Your building’s low-slope roofing can’t be all that complicated. After all, just about everybody has one…right?Not exactly. Even low-slope roofs come in an astounding array of options. And, if you weren’t directly involved in the design and planning process, you might not know much more about your roof than what’s visually obvious. But you really should get to know your roof better, so let’s make some introductions.
Low-slope roofing systems generally fall into one of five categories:
Built-Up Roof (BUR) Membranes
This category represents the classic “tar and gravel” roof. The membrane is composed of alternating layers of bitumen and reinforcing fabrics called roof felts or ply sheets. These layers are then covered with a surface material, which is often gravel.
Because of its durability, BUR roofing is a great option for commercial buildings that have a lot of foot traffic and equipment or roof supports.
Metal Panel Roof Systems
Metal roofing systems for low-slope roofs are made of structural metal panels engineered with hydrostatic characteristics to prevent water from entering. They are typically installed over one of two types of substrates: continuous decking or spaced structural supports.
The metals used in a metal panel roof system are galvanized to prevent corrosion, but penetrations can weaken that effect. When installing equipment and roof supports on a metal roof, it’s important to fit each penetration with rubber flashing to prevent not only corrosion, but leaks.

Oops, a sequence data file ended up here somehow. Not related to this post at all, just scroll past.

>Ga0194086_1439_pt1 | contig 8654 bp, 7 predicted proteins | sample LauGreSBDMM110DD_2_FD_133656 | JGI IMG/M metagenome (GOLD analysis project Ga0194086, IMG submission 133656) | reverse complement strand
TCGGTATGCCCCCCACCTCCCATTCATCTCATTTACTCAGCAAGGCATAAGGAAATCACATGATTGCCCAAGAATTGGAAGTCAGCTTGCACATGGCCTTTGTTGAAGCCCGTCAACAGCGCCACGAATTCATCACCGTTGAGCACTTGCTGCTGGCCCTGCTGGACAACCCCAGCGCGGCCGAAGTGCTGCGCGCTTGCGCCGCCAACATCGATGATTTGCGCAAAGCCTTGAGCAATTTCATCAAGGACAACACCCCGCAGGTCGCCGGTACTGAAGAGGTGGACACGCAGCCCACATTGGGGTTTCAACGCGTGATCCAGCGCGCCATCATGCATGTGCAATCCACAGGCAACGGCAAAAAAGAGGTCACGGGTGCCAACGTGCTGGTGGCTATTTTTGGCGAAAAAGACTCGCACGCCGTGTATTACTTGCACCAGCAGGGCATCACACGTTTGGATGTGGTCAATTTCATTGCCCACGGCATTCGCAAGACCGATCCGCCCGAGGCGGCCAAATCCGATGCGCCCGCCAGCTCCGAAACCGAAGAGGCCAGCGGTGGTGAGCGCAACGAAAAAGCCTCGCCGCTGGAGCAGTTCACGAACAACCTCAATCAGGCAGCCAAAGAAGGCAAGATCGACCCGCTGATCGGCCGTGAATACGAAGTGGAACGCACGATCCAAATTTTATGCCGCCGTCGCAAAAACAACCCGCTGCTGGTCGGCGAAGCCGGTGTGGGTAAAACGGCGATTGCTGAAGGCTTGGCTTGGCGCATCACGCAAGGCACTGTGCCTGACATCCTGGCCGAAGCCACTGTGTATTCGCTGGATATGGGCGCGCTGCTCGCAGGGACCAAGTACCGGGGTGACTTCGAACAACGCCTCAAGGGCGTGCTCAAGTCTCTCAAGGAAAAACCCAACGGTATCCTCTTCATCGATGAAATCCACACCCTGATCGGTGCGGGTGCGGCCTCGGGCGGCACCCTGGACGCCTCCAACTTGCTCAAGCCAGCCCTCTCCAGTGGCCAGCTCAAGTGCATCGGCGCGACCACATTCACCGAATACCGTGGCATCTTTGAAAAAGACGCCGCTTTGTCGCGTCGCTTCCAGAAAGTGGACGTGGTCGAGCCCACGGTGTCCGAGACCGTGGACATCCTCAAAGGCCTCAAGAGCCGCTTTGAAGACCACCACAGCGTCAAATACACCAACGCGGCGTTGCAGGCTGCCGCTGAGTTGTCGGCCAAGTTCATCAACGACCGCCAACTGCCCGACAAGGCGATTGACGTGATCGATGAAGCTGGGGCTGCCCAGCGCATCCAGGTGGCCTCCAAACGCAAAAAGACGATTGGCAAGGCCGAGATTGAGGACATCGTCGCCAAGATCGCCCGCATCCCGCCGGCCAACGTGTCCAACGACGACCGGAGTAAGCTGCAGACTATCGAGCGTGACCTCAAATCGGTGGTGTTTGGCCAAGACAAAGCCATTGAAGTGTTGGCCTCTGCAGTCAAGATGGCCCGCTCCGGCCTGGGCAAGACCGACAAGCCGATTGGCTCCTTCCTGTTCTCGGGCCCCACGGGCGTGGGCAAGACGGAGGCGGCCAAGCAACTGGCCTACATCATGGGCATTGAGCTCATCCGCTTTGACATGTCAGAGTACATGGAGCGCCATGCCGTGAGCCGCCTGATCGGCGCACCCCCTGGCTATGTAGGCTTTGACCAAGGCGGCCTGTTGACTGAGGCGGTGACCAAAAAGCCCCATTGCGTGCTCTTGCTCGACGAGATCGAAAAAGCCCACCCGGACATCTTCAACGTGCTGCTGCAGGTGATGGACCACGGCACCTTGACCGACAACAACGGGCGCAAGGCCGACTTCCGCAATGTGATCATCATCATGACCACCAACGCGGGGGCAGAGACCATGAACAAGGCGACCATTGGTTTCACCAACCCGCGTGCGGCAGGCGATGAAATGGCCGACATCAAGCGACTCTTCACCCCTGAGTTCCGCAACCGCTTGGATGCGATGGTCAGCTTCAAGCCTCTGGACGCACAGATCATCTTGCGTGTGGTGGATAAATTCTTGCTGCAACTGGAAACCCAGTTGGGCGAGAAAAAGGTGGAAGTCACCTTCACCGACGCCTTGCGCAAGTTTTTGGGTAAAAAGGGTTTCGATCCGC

Polymer-Modified Bitumen Sheet Membranes
A polymer-modified bitumen sheet membrane is similar in construction to a BUR roof. The primary difference is that the polymers in the reinforcing fabric have been modified to act as carriers for polymer-modified bitumen, providing additional strength to the layers. Roofs made of polymer-modified bitumen sheets are sometimes called “rubber roofs,” because the modification process gives them a somewhat rubbery characteristic.
Single-ply membranes come in manufactured sheets. Some are thermoplastic, which means they can be softened by heating. Thermoset sheets, on the other hand, are “set,” or locked in place, once they cool.
During the manufacturing process, single-ply membranes are reinforced with other materials to make them more durable. Commonly used reinforcement materials include polyester, glass fiber, or a felt-and-fleece backing. While there are many benefits to using single-ply membranes, there is also the possibility of chemical incompatibility with the existing roof, so that’s something to consider and look into.
Spray Polyurethane Foam-Based (SPF) Roof Systems
With spray polyurethane foam-based roof systems, two layers are applied by spraying. The first layer is made of a rigid foam polyurethane insulation. That layer forms the base, and the thickness can be adjusted for slope or for thermal resistance. The second layer is a protective coating that protects the foam layer from weather and UV damage.
As essential as they are, a roof isn’t just a roof. There are a lot of options out there, and it’s important to know as much about your roof as you can. That knowledge will go a long way toward helping you take proper care of it.